Thousands more volunteers who identify as people of color are needed for upcoming studies. Staffers from the AP Health and Science team and the South region took an inside look at how health officials are trying to recruit participants, focusing on Maryland and Florida. Narancio spent a day at a local farmers market outside the nation’s capital where “promotoras,” or health promoters, are working to sign up Latinos for the vaccine being tested by the National Institutes of Health and Moderna. Neergard used her contacts to get access to the University of Miami, where there’s a similar push to recruit underserved populations for the same trial. The story appeared on more than 200 online news sites.https://bit.ly/331ms3whttps://bit.ly/2G8EHuM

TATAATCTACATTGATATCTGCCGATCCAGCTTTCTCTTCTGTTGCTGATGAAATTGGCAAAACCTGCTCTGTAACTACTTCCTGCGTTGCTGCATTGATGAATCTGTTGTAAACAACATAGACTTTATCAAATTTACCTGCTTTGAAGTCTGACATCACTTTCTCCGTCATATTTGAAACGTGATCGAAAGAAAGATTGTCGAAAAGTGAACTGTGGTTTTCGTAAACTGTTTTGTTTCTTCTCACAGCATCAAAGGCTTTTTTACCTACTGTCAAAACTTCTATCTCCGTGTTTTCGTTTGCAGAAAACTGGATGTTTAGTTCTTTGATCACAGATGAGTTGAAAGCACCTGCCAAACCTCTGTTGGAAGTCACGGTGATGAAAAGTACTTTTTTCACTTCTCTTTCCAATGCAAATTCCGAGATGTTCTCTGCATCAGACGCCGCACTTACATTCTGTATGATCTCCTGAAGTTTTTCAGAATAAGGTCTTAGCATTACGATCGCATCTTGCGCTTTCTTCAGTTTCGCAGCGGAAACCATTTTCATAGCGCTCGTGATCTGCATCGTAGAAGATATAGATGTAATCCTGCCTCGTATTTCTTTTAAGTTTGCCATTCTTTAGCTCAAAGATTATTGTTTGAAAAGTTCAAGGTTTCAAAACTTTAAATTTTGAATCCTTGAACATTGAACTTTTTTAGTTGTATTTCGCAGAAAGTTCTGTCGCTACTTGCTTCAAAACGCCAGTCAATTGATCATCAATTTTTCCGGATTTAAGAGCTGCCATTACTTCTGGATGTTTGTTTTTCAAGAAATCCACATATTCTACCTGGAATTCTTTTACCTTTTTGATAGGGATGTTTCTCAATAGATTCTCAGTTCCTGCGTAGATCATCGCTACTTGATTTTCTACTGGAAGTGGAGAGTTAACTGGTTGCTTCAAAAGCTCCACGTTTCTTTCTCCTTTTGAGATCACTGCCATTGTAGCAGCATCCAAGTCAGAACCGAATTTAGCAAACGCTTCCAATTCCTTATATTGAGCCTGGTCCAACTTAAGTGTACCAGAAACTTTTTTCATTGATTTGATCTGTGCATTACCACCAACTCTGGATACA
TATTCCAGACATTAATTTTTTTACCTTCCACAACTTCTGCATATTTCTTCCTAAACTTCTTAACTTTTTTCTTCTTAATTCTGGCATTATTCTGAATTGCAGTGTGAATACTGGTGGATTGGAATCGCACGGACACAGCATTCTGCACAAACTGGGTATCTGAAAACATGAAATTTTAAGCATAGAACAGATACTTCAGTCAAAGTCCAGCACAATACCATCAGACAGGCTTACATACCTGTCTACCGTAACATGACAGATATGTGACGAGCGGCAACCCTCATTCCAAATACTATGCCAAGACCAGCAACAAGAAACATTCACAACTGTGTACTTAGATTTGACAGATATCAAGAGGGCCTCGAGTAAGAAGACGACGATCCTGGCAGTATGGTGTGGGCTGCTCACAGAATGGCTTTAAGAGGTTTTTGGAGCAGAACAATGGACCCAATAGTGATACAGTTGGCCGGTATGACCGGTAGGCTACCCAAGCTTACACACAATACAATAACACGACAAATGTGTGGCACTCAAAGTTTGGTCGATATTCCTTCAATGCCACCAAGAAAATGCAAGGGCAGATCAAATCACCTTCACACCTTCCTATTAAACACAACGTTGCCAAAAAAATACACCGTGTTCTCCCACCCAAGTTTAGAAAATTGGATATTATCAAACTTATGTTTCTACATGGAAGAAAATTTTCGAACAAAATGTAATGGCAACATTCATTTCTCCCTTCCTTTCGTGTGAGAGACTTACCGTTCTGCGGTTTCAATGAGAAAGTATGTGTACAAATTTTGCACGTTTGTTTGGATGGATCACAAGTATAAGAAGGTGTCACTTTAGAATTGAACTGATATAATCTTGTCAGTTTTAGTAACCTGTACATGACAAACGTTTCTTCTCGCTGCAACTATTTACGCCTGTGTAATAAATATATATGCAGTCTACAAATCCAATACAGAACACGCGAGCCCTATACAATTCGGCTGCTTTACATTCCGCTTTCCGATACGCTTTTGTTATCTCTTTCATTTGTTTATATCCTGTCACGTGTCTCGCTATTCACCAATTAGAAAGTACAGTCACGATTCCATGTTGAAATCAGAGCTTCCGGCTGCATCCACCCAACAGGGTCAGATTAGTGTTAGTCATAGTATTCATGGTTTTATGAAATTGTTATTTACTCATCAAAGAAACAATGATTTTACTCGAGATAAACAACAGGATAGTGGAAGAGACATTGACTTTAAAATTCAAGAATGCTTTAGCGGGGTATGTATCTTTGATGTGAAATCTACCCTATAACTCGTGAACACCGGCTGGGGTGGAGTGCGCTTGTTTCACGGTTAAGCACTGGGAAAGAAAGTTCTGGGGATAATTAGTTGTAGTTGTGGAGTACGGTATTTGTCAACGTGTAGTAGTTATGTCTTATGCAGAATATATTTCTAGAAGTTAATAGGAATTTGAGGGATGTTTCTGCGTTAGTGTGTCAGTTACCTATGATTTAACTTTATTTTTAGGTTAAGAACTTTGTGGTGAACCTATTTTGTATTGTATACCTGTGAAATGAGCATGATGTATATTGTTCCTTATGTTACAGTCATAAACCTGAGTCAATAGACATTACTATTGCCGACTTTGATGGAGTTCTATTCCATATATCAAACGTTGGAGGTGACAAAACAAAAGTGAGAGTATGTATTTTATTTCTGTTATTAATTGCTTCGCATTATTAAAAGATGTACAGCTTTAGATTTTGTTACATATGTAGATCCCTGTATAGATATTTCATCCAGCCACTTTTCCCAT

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Sept. 18, 2020

Beat of the Week

(Honorable Mention)

Collaboration reveals racial divide in US schools reopening plans

collaborated with Chalkbeat, a non-profit that reports on U.S. education, to reveal that schools serving primarily students of color were far more likely to start the year online than schools serving mostly white students – a divide that threatens to further exacerbate inequities in education.Fenn and Hoyer gathered and analyzed the data from hundreds of school districts, while Rubinkam and Vertuno interviewed school administrators, parents and educators to learn about the pressures that shaped districts’ choices. The all-formats story was co-reported and co-written with Chalkbeat. https://bit.ly/2Rwwxirhttps://bit.ly/2FHfNCwhttps://bit.ly/3iAuaa8https://bit.ly/3iF2KQo

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Aug. 21, 2020

Beat of the Week

(Honorable Mention)

AP analysis: NY State is likely undercounting nursing home deaths